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 The Theatreguide.London Review


Madame de Sade
Wyndham's Theatre Spring 2009

If you can imagine a play by a Japanese author, written in open imitation of the classical French tragedies of Racine, you might actually come up with something close to Yukio Mishima's Madame de Sade.

Several women, in elegant period gowns and wigs, stand around telling each other things they already know and describing offstage events, all at great length and in self-consciously poetic style. Nothing actually happens onstage, and what happens off is just fodder for one or another of the onstage characters' spoken arias.

The subject is the never-seen Marquis de Sade, and the characters include his wife, her sister (with whom he had a brief affair), their mother, and a couple of friends, invented by the playwright to represent the extremes of polite French society, one religious and the other debauched. Over an 18 year span (1772-1790) they tell each other in prurient detail about, and react in predictable ways to, the Marquis's latest debaucheries.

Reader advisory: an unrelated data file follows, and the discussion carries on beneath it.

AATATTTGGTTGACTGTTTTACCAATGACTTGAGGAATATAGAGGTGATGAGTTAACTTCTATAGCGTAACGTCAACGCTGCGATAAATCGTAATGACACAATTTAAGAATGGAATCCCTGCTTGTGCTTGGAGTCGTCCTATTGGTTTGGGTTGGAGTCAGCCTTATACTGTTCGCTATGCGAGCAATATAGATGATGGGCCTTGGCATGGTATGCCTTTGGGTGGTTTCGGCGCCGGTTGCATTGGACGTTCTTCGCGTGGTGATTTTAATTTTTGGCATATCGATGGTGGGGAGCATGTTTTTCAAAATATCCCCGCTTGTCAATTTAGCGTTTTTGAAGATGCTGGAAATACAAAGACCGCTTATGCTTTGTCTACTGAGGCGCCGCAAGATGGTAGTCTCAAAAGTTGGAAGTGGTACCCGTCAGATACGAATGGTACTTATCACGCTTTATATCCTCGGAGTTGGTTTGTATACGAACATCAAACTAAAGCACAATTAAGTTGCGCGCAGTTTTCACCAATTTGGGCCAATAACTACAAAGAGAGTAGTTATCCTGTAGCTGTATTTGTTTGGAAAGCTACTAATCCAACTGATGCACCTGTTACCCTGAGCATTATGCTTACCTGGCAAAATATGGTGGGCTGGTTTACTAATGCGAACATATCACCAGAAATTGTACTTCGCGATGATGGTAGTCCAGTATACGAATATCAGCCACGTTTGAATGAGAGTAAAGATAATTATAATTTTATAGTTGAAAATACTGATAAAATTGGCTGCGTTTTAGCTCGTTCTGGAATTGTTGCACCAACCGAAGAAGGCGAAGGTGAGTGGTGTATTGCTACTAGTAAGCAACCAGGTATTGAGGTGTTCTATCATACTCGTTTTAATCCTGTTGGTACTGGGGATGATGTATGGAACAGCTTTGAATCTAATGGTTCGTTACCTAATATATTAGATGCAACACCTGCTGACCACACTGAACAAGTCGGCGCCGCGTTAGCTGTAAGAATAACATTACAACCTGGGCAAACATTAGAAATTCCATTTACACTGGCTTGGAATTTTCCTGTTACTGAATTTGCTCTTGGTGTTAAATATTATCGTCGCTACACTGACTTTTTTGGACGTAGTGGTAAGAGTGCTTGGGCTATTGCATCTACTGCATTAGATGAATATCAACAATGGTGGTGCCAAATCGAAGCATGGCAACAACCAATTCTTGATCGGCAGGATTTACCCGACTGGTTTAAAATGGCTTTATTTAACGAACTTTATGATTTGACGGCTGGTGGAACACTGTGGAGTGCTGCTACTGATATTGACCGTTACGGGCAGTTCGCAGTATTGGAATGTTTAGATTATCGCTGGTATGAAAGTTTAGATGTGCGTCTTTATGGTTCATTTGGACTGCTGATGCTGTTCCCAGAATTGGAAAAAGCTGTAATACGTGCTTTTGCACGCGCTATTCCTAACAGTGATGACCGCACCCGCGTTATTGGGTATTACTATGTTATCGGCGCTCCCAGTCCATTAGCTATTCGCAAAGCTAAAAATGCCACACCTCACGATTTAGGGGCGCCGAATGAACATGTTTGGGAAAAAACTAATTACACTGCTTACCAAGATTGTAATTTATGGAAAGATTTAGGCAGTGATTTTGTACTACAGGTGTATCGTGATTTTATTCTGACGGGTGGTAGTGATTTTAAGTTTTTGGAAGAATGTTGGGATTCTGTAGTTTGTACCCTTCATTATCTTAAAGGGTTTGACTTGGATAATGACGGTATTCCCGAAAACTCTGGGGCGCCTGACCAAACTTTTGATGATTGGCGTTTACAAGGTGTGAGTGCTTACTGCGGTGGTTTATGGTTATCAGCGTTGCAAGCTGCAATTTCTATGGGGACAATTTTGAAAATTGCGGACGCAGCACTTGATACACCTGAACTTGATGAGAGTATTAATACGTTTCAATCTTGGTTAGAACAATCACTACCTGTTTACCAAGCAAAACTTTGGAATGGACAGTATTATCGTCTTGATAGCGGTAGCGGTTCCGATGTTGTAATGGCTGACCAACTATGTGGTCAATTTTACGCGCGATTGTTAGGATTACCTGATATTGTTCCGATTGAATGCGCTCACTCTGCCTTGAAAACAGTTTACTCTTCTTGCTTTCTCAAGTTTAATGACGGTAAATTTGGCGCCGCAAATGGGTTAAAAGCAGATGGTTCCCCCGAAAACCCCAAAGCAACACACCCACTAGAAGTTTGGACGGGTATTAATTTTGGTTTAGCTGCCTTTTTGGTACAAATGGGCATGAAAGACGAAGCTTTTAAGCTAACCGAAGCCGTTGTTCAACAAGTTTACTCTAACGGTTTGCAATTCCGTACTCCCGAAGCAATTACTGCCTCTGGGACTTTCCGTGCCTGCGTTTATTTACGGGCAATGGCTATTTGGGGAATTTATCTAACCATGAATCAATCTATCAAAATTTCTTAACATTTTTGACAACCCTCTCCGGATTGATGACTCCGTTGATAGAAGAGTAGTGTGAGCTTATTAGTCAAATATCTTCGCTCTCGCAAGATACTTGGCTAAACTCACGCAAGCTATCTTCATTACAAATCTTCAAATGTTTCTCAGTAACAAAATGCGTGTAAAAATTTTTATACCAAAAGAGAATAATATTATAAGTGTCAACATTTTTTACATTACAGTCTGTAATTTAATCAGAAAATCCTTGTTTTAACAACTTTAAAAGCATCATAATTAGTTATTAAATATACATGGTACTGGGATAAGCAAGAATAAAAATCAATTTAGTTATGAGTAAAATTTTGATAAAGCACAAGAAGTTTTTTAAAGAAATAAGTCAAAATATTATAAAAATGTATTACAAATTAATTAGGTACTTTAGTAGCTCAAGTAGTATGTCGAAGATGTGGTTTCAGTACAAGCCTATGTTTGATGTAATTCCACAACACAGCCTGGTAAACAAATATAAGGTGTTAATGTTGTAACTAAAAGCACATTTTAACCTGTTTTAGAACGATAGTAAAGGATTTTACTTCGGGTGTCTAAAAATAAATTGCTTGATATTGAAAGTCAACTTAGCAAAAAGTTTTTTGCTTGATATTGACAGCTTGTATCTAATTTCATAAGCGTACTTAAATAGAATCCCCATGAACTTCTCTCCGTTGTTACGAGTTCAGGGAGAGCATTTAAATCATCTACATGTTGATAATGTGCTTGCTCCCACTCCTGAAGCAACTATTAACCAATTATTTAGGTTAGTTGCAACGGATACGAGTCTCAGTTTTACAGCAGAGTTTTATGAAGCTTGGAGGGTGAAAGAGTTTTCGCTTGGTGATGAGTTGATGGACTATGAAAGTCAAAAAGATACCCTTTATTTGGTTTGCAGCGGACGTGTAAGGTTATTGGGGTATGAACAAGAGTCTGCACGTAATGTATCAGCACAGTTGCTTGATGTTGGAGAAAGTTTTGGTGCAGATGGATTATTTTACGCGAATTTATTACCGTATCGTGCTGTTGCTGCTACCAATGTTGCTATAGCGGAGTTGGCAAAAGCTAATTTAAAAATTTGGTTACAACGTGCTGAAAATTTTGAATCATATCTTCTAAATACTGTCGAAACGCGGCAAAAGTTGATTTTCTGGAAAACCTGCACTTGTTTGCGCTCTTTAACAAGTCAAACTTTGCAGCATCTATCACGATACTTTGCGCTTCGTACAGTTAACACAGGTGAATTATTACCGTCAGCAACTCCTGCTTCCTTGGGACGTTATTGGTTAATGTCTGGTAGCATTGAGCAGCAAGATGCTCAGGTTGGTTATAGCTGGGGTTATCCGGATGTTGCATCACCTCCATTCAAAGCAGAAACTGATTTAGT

The one surprise - to us and the others - is that his wife remains faithful, convinced that there is an admirable purity in de Sade's explorations of evil that is deserving of her respect.

The play is being marketed as a vehicle for Judi Dench as the mother but, as has been the case in several of her recent stage appearances, her role is actually a secondary one, almost entirely a 'feed' to the others, setting them up for their big scenes and speeches.

Rosamund Pike brings impressive fervour and energy to Mme de Sade, going far toward making a convincing character out of the convoluted logic and overblown poetry of her justifications, and Frances Barber has fun as the more debauched friend, delighting in shocking the others with the explicit details of her pornographic reportage.

I must assume that the purple prose of Donald Keane's translation is true to the style of the original, and director Michael Grandage makes no attempt to disguise the static talkiness of the play, except for some ill-advised forays into expressionistic sound effects and amplification.

Gerald Berkowitz

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Review - Madame de Sade - Wyndhams 2009